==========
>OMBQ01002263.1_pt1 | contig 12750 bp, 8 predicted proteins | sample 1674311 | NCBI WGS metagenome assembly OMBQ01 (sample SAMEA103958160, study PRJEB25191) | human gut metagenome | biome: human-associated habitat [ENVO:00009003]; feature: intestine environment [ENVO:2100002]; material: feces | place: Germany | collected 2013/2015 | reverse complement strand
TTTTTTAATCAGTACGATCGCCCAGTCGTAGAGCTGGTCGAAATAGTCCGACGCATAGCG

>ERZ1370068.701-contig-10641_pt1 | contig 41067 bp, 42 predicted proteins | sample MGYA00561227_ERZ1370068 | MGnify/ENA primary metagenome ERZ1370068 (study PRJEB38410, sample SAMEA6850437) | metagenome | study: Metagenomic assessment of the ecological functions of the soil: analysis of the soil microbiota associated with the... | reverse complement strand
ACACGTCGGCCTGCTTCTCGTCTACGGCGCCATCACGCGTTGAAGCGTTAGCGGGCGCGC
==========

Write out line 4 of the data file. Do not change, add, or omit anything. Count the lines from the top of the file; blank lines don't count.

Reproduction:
ACACGTCGGCCTGCTTCTCGTCTACGGCGCCATCACGCGTTGAAGCGTTAGCGGGCGCGC